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Youth and Government: A glance into Mock Trial

by Gabriella Zannis 

A man, Jude Smith, was found dead on a beach. Chief Marty, an expert medical examiner, stated in his affidavit that the death was a homicide due to stab wounds. Some agree it was a homicide, but the defense claims he was simply acting out of self-defense. What is true? What was his best friend’s intent? The prosecution and defense worked to find the answers to these difficult questions. Was Sam Cunningham guilty beyond a reasonable doubt? Smith and Cunningham always had a fairly hostile relationship, but does this make him a murderer? 

Within the Mock Trial, a place of flaming accusations and difficult questions, delegates worked to embody the character and testimony of the witnesses. Playing the character of a witness or acting as an attorney, the delegates in Mock Trial worked to convince the Judge that they maintain or do not maintain substantial evidence to prove the defendant is guilty beyond reasonable doubt. Memorizing an entire affidavit, or testimony of key players in a case, can be a daunting task. Amidst a heated courtroom environment, the delegates are working hard to not break a sweat!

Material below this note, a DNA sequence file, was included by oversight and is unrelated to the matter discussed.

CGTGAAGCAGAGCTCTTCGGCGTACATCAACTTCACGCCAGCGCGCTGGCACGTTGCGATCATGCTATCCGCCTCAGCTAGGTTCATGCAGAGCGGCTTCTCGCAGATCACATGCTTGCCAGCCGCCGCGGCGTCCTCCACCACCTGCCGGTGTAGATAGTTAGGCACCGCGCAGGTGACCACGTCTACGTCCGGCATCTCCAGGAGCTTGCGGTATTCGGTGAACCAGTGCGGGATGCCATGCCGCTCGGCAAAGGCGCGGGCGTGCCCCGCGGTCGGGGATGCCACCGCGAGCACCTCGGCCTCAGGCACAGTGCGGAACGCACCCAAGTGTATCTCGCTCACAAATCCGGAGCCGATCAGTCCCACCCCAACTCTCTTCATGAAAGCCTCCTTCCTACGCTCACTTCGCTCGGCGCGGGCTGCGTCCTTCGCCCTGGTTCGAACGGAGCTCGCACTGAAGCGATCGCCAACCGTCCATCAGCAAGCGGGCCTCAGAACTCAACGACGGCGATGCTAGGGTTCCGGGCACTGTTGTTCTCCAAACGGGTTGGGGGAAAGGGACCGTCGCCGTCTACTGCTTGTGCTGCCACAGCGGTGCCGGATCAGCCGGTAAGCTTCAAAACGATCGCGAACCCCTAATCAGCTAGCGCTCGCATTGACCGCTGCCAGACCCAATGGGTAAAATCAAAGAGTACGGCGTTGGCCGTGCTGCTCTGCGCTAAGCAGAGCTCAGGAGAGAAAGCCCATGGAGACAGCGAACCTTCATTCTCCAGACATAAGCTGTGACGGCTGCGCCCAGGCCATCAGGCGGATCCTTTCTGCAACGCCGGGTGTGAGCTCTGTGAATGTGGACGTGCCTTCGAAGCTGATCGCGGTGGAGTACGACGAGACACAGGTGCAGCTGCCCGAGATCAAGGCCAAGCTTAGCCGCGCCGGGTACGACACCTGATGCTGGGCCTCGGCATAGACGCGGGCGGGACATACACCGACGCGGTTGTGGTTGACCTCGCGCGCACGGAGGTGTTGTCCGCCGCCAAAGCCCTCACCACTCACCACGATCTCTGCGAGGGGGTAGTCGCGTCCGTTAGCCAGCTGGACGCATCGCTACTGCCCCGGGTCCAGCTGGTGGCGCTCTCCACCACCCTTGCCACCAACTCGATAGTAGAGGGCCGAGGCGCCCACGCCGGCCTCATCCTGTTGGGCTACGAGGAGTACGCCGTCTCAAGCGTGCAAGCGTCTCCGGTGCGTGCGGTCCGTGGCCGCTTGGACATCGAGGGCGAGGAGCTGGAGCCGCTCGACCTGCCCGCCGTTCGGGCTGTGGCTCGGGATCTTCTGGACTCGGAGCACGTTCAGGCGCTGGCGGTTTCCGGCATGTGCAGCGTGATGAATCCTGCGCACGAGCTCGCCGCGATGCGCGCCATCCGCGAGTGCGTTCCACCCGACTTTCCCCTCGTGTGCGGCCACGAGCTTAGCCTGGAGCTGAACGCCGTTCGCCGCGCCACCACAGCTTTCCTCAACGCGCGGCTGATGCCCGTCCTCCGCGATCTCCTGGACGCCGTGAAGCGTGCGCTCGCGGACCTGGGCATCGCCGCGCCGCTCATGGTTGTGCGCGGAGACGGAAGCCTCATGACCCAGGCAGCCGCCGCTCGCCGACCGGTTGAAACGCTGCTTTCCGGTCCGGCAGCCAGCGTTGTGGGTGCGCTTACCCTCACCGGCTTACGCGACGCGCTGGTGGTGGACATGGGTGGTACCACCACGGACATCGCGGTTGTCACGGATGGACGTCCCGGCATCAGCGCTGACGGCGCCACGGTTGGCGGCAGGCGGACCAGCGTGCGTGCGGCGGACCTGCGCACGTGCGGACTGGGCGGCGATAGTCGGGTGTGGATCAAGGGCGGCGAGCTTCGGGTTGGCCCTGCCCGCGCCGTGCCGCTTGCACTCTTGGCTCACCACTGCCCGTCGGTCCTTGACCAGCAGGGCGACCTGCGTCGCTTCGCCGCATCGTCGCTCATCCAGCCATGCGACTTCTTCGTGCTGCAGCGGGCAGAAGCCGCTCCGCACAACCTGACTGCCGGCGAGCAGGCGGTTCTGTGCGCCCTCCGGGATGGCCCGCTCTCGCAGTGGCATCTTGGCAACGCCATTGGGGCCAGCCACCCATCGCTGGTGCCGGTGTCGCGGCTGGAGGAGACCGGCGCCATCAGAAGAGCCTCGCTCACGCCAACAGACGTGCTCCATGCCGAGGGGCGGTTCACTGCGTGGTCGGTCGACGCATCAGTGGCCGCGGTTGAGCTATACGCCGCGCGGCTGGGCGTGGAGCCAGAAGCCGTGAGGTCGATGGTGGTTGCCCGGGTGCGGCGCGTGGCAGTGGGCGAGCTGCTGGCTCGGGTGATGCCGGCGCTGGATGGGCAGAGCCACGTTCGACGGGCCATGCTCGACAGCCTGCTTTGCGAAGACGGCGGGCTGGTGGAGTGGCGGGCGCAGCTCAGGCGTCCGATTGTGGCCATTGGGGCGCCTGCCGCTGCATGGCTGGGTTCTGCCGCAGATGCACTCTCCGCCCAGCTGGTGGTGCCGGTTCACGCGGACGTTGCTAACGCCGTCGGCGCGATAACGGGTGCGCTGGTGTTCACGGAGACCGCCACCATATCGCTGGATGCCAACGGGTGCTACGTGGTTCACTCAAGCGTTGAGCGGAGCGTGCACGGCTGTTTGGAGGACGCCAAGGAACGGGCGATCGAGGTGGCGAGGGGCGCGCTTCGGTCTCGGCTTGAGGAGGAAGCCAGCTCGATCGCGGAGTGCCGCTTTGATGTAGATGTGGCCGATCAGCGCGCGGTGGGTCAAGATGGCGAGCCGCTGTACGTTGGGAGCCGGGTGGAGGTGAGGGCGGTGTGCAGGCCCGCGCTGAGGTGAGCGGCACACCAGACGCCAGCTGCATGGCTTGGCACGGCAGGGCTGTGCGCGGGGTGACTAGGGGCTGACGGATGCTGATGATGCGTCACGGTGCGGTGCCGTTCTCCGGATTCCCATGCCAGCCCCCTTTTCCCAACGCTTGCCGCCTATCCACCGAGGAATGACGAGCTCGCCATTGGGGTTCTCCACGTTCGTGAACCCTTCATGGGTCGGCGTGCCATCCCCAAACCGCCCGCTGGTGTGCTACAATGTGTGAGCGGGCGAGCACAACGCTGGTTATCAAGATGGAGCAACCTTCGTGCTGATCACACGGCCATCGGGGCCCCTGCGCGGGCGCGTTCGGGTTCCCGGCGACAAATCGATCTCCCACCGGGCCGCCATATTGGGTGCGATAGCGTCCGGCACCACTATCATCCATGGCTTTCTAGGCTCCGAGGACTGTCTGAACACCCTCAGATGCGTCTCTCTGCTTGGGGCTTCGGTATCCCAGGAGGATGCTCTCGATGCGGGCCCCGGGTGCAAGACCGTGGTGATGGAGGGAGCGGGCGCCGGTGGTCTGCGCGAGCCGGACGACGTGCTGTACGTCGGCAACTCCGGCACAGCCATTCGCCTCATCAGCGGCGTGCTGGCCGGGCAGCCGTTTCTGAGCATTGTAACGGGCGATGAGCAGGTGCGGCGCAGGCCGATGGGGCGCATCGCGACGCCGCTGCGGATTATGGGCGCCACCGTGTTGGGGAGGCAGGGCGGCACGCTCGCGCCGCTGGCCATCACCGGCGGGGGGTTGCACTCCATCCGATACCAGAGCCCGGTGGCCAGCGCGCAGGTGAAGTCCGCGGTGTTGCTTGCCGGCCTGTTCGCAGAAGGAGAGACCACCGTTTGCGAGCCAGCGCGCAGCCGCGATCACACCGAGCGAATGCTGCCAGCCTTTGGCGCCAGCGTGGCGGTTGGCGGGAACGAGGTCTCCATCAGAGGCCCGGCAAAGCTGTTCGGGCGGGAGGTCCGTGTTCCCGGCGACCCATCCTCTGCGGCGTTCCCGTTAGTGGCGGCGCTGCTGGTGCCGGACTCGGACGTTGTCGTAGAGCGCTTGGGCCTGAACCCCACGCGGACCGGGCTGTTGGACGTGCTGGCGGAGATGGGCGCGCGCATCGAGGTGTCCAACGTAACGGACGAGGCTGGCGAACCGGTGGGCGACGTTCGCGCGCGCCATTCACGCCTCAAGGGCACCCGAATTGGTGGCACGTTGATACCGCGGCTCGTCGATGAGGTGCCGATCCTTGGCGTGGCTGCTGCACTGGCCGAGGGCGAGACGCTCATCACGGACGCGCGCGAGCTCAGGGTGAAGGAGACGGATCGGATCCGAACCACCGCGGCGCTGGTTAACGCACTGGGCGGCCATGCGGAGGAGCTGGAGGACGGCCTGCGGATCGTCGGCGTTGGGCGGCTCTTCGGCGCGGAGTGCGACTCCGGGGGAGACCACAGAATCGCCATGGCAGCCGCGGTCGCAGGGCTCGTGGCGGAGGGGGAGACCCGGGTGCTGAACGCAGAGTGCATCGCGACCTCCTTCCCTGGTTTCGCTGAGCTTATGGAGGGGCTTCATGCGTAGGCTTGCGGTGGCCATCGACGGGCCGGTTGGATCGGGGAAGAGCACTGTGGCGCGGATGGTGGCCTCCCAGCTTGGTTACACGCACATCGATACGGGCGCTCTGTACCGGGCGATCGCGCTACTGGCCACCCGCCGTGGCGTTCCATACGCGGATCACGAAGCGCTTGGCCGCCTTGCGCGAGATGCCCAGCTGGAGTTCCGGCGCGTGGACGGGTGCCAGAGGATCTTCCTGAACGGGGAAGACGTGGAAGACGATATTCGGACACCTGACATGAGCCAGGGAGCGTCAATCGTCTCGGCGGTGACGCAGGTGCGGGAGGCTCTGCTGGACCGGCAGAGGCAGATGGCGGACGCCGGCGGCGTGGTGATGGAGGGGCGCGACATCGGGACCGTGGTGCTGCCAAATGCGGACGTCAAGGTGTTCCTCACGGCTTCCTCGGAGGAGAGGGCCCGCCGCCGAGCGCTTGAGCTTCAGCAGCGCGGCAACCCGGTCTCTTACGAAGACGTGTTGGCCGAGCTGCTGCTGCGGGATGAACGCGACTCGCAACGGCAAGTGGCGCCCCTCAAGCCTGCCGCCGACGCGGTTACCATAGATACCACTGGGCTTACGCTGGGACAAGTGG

Similar to how the Missouri Compromise divided the nation in two, the statements divide the courtroom. Prosecution versus defense, murder vs self-defense, the Mock Trial delegates are working hard to make their case.